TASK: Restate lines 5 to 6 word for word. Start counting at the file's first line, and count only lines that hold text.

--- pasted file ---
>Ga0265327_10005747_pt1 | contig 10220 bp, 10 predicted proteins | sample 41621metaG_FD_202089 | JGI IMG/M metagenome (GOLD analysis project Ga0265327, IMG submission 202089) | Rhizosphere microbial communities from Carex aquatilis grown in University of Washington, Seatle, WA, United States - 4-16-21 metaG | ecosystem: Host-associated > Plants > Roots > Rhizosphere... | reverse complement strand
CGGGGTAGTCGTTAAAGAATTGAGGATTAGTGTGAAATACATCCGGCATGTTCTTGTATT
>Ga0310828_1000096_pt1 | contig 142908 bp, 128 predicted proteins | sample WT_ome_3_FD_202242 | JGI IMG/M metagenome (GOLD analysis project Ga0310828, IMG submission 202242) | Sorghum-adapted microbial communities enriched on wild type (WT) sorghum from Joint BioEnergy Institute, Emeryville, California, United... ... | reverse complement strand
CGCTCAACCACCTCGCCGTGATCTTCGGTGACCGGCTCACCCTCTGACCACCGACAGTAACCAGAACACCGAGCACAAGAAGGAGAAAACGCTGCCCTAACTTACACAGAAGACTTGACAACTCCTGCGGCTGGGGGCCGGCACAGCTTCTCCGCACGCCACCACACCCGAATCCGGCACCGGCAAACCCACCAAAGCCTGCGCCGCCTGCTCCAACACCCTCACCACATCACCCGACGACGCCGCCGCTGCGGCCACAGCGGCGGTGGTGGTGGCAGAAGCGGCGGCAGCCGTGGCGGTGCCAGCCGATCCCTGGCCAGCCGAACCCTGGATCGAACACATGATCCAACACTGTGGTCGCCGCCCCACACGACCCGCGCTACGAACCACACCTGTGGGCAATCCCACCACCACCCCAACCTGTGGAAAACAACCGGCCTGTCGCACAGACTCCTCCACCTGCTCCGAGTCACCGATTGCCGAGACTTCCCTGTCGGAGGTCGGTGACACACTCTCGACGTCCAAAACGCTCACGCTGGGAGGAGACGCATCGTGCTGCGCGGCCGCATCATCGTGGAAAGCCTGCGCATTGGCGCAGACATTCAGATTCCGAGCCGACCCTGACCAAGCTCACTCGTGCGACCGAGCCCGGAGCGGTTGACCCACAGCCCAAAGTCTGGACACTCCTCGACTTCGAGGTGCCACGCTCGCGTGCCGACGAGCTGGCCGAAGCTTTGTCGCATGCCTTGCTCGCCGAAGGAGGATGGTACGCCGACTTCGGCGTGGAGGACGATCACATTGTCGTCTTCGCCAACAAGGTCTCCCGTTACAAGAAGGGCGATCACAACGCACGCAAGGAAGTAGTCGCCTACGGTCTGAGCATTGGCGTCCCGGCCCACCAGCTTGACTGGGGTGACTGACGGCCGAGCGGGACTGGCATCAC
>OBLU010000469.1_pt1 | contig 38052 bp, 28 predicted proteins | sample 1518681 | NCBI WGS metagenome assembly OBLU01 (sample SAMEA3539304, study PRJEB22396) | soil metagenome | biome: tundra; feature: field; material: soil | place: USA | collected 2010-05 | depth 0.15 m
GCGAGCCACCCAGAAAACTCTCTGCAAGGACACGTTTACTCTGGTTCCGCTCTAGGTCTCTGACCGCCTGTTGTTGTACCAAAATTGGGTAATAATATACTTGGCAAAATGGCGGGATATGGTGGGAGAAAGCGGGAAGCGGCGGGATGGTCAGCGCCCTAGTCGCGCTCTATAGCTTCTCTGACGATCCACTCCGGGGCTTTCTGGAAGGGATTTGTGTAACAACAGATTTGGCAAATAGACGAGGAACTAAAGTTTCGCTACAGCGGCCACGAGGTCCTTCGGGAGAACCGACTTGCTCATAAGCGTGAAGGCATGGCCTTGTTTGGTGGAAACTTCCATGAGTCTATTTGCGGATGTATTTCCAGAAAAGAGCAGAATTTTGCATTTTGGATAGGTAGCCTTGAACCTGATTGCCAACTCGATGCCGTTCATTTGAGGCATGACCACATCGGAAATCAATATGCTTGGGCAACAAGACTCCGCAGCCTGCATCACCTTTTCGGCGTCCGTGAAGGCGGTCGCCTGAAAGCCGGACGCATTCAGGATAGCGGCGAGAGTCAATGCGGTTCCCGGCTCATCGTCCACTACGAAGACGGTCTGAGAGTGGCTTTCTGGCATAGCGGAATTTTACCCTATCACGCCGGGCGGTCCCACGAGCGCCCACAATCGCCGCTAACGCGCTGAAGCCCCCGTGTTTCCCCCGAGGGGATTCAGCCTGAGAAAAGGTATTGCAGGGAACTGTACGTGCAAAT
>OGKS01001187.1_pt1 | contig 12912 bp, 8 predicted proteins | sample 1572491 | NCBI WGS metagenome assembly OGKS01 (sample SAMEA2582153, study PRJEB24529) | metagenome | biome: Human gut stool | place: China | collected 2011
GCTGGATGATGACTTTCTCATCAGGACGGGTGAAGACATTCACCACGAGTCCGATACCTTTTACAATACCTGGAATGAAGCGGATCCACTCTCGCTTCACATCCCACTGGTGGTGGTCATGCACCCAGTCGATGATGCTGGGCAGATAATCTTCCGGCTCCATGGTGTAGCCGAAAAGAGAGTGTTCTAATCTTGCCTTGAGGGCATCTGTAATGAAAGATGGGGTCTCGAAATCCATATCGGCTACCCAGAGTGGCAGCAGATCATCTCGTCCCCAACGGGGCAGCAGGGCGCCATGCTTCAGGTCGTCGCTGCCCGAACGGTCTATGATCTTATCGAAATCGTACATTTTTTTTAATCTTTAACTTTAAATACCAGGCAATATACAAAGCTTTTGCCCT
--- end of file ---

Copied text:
>OBLU010000469.1_pt1 | contig 38052 bp, 28 predicted proteins | sample 1518681 | NCBI WGS metagenome assembly OBLU01 (sample SAMEA3539304, study PRJEB22396) | soil metagenome | biome: tundra; feature: field; material: soil | place: USA | collected 2010-05 | depth 0.15 m
GCGAGCCACCCAGAAAACTCTCTGCAAGGACACGTTTACTCTGGTTCCGCTCTAGGTCTCTGACCGCCTGTTGTTGTACCAAAATTGGGTAATAATATACTTGGCAAAATGGCGGGATATGGTGGGAGAAAGCGGGAAGCGGCGGGATGGTCAGCGCCCTAGTCGCGCTCTATAGCTTCTCTGACGATCCACTCCGGGGCTTTCTGGAAGGGATTTGTGTAACAACAGATTTGGCAAATAGACGAGGAACTAAAGTTTCGCTACAGCGGCCACGAGGTCCTTCGGGAGAACCGACTTGCTCATAAGCGTGAAGGCATGGCCTTGTTTGGTGGAAACTTCCATGAGTCTATTTGCGGATGTATTTCCAGAAAAGAGCAGAATTTTGCATTTTGGATAGGTAGCCTTGAACCTGATTGCCAACTCGATGCCGTTCATTTGAGGCATGACCACATCGGAAATCAATATGCTTGGGCAACAAGACTCCGCAGCCTGCATCACCTTTTCGGCGTCCGTGAAGGCGGTCGCCTGAAAGCCGGACGCATTCAGGATAGCGGCGAGAGTCAATGCGGTTCCCGGCTCATCGTCCACTACGAAGACGGTCTGAGAGTGGCTTTCTGGCATAGCGGAATTTTACCCTATCACGCCGGGCGGTCCCACGAGCGCCCACAATCGCCGCTAACGCGCTGAAGCCCCCGTGTTTCCCCCGAGGGGATTCAGCCTGAGAAAAGGTATTGCAGGGAACTGTACGTGCAAAT